WASHINGTON (CNN) -- The Democratic Party is likely to meet rule-breaking Florida and Michigan halfway when it comes to seating their delegates at the national convention, two members of the rules committee said Wednesday.
Sen. Hillary Clinton's campaign is pushing for a plan to seat as many Florida and Michigan delegates as possible.
Such a move may help Sen. Hillary Clinton close the delegate gap with front-runner Sen. Barack Obama but not overtake him, said sources familiar with party deliberations.
The sources did not want to be identified because the full committee has not discussed the problem or ruled on it.
The Democratic National Committee's Rules and Bylaws Committee meets Saturday in Washington to consider what to do with Florida and Michigan, which broke ranks to hold primaries earlier than party rules allowed.
As punishment, both state parties were told that they would not be represented at all when the party officially nominates a presidential candidate at the August convention in Denver, Colorado, and they are challenging those sanctions.
Clinton and her supporters have been pressing for a compromise that seats as many delegates from the two states as possible. Clinton's Web site encourages people to write to the Rules and Bylaws Committee. Watch Clinton supporter James Carville offers his solution »
"There is one number that we are going to be satisfied with, and that is 2.3 million people having their votes counted," Clinton supporter Tina Flournoy said. About 600,000 people voted in Michigan and about 1.7 million in Florida.
The party needs "to recognize the January primary votes in both of those states," Clinton campaign co-chairman Harold Ickes said Wednesday.
"Pledged delegates fairly reflect the will of the voters," Ickes said, referring to delegates chosen in primaries and caucuses.
Ickes and Flournoy are both members of the Rules and Bylaws Committee. Watch more on the Democrats' dilemma »
Clinton, the New York senator and former first lady, won decisively in both states. But all candidates initially agreed not to campaign in either state after they broke party rules.
Obama and some other candidates had their names taken off the Michigan ballot, but he was on Florida's ballot.
In addition to deciding how many, if any, Florida and Michigan delegates to seat at the convention, the rules committee must determine how the delegates would be allocated between Clinton and Obama.
Various formulas have been suggested, most of which would give Clinton more delegates than Obama, but not enough to overtake his lead, which CNN currently estimates at about 200.
Ickes said Wednesday that he expected Obama's lead over Clinton to be "over 100" pledged delegates when primary season ends June 3.
Counting the two states' votes could bring Clinton close enough to Obama's total among pledged delegates which in turn could help persuade the party's "superdelegates" that she is the more electable general election candidate.
Superdelegates are party officials who can cast their ballots for the candidate of their choice. They hold the balance of power in the party at the moment.
The Obama campaign says it is willing to compromise on how Michigan and Florida delegates are seated, portraying its position as a gesture to party unity.
"Any compromise is going to benefit Sen. Clinton," Obama strategist David Plouffe said Wednesday. "We're hoping there can be some reasonable resolution on Saturday that can allow us to move to the general election."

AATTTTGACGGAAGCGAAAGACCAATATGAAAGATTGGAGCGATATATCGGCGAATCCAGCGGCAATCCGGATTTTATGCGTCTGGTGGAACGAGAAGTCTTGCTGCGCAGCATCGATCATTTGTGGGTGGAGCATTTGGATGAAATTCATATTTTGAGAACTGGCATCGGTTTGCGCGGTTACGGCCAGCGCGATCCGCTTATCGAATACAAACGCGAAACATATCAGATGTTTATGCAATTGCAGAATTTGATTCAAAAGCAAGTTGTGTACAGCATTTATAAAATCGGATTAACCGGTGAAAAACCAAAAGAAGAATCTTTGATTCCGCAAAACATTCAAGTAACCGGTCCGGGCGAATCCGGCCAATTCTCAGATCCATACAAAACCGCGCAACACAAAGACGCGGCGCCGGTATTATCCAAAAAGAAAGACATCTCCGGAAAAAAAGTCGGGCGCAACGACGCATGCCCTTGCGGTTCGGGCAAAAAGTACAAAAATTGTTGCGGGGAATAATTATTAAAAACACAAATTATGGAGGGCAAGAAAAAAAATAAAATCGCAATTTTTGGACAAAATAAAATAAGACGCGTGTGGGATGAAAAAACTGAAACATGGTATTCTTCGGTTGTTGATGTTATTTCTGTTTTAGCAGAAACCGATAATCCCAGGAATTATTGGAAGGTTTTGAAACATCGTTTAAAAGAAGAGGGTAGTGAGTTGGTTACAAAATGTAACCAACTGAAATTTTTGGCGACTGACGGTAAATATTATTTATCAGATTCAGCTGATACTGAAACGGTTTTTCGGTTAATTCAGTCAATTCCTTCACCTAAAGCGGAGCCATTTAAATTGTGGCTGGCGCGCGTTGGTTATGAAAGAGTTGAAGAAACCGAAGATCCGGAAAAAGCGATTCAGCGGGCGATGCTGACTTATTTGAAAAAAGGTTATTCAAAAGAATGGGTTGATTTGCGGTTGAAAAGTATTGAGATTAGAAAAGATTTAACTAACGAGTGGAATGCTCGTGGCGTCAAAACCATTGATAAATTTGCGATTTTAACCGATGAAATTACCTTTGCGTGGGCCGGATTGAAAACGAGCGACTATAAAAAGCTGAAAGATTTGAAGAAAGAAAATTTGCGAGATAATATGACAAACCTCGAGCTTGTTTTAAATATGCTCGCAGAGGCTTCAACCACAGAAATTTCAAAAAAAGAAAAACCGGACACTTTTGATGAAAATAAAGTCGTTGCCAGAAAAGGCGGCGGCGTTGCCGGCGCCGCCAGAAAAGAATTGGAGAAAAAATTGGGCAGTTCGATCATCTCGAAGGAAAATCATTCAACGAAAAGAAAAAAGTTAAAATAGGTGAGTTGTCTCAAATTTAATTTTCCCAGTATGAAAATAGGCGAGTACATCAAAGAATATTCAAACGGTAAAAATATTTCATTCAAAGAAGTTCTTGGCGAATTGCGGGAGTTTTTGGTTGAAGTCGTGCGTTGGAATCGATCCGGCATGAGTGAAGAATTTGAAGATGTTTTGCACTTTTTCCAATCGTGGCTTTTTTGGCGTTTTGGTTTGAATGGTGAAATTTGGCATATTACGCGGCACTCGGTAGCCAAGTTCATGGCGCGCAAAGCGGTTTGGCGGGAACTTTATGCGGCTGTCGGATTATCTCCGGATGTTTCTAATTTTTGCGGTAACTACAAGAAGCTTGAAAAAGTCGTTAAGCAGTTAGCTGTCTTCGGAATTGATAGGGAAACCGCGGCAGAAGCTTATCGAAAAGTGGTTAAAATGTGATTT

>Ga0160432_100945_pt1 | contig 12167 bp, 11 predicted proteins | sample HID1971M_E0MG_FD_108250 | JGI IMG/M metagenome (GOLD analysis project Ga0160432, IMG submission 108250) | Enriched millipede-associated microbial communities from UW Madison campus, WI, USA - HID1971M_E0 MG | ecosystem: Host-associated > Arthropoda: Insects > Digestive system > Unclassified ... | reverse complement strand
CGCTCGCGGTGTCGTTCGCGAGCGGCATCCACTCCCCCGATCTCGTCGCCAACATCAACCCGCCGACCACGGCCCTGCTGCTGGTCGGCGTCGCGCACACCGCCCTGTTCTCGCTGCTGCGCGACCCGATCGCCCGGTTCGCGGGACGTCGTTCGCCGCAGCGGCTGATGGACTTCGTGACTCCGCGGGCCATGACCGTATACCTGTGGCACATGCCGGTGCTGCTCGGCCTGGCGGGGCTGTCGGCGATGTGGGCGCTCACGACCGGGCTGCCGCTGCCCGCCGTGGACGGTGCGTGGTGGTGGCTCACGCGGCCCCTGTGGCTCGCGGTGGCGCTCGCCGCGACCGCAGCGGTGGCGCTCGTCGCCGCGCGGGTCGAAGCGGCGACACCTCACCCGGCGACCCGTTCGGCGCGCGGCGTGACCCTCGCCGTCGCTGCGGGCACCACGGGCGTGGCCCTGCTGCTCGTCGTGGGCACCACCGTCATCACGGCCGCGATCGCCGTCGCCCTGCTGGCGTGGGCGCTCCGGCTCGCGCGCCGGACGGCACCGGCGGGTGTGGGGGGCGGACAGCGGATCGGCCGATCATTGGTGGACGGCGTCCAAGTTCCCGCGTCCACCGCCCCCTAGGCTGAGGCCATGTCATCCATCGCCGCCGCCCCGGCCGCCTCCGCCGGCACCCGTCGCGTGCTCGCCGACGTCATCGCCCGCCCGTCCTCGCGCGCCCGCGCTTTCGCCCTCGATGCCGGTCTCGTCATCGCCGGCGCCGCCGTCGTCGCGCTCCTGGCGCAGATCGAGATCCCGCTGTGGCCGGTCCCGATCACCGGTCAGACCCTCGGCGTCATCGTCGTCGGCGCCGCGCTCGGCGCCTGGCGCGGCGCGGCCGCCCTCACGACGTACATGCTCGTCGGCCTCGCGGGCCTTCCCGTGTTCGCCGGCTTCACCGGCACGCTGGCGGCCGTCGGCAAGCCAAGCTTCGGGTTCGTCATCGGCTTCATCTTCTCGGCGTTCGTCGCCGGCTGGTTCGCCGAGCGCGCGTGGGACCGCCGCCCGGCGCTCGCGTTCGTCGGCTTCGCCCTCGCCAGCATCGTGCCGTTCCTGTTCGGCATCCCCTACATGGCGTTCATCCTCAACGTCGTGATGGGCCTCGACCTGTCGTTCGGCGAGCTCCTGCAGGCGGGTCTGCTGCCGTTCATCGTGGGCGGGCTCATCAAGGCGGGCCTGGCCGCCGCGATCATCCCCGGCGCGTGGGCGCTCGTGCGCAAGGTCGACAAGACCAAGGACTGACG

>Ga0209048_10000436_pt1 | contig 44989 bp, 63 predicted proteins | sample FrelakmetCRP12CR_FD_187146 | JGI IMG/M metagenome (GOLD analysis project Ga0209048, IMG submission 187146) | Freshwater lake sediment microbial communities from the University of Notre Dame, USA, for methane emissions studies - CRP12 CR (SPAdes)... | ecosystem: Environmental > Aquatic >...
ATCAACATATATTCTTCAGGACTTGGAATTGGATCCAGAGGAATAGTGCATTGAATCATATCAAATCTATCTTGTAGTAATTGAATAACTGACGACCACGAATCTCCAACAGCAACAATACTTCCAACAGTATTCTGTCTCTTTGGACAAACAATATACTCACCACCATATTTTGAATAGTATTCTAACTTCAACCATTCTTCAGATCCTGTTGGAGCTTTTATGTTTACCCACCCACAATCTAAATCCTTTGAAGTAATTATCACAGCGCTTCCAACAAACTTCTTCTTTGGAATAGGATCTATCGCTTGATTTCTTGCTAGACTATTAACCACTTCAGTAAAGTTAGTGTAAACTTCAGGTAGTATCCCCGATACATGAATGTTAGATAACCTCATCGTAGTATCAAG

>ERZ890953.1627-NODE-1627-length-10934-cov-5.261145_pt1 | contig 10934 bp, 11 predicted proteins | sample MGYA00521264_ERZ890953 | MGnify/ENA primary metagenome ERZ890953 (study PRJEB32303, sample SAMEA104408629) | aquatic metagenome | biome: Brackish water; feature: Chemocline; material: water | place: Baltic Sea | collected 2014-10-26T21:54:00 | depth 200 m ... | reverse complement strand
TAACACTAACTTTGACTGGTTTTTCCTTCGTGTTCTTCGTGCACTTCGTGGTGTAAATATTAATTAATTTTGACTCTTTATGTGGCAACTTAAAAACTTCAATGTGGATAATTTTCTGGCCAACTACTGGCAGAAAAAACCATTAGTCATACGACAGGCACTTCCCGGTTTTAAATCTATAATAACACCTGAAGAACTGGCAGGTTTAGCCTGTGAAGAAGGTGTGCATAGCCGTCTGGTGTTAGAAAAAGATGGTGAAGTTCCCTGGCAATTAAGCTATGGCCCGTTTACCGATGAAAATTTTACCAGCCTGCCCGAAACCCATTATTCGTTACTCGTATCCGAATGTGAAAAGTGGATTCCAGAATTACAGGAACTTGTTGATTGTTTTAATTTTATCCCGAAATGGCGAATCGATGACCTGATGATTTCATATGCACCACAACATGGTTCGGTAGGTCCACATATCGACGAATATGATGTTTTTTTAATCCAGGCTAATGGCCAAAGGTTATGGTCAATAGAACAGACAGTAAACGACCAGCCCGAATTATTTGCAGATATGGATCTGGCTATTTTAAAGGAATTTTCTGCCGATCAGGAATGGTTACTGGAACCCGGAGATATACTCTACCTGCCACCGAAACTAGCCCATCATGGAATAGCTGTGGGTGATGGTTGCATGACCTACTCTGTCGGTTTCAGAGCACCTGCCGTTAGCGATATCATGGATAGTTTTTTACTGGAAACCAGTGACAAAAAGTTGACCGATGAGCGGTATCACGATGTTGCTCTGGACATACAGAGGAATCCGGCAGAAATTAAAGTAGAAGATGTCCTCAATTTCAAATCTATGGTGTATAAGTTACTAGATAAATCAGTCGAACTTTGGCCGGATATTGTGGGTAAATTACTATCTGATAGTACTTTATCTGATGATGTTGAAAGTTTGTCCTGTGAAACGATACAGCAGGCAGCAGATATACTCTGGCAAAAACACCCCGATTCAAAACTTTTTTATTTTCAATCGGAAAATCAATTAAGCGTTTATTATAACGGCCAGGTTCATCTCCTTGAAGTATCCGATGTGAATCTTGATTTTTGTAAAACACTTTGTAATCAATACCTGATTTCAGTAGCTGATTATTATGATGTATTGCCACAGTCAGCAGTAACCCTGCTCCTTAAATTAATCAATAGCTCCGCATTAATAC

The Obama campaign was dismissive of efforts by the Clinton campaign to have supporters demonstrate outside the rules meeting.
"We're not going to turn this thing into a circus," former Democratic Party Chairman David Wilhelm said.
A memo prepared for Rule and Bylaws Committee members says the party was within its rights to strip both states of all their delegates. CNN obtained a copy of the confidential memo, which committee members received Tuesday.
Party rules require that states lose at least 50 percent of all their delegates for the violations Michigan and Florida committed.
The documents are intentionally neutral, according to a senior Democratic Party official with knowledge of the rules and bylaws discussions and who is not aligned with either Clinton or Obama.
They do not make specific recommendations. The analysis seeks to provide a rules framework for each argument and the issues raised within each challenge.
Separately, a federal judge in Tampa on Wednesday threw out a lawsuit challenging the party's decision not to seat delegates from Florida.
Political consultant Victor DiMaio and his attorney, Michael Steinberg, had compared the decision to prohibitions against allowing African-Americans to vote. And they invoked the trauma of the Florida recount in the 2000 contest between Al Gore and George W. Bush.
"This is nuts. This is not right. How can they remove Florida after all the things that Florida has suffered through? Hanging chads, through Bush v. Gore, and they're sticking it to us again," DiMaio said before the hearing.
But DNC Chairman Howard Dean said the situations are not comparable.
"You cannot violate the rules of the process and then expect to get forgiven for it," Dean said.
Judge Richard Lazzara sided with the DNC, saying political parties have the right to make their own rules. It is the second Florida lawsuit protesting the party's decision to be thrown out of court, following one filed by Sen. Bill Nelson and Rep. Alcee Hastings, both Florida Democrats.
DiMaio may appeal to the Supreme Court.
CNN's Candy Crowley, Susan Candiotti and Ed Hornick contributed to this report.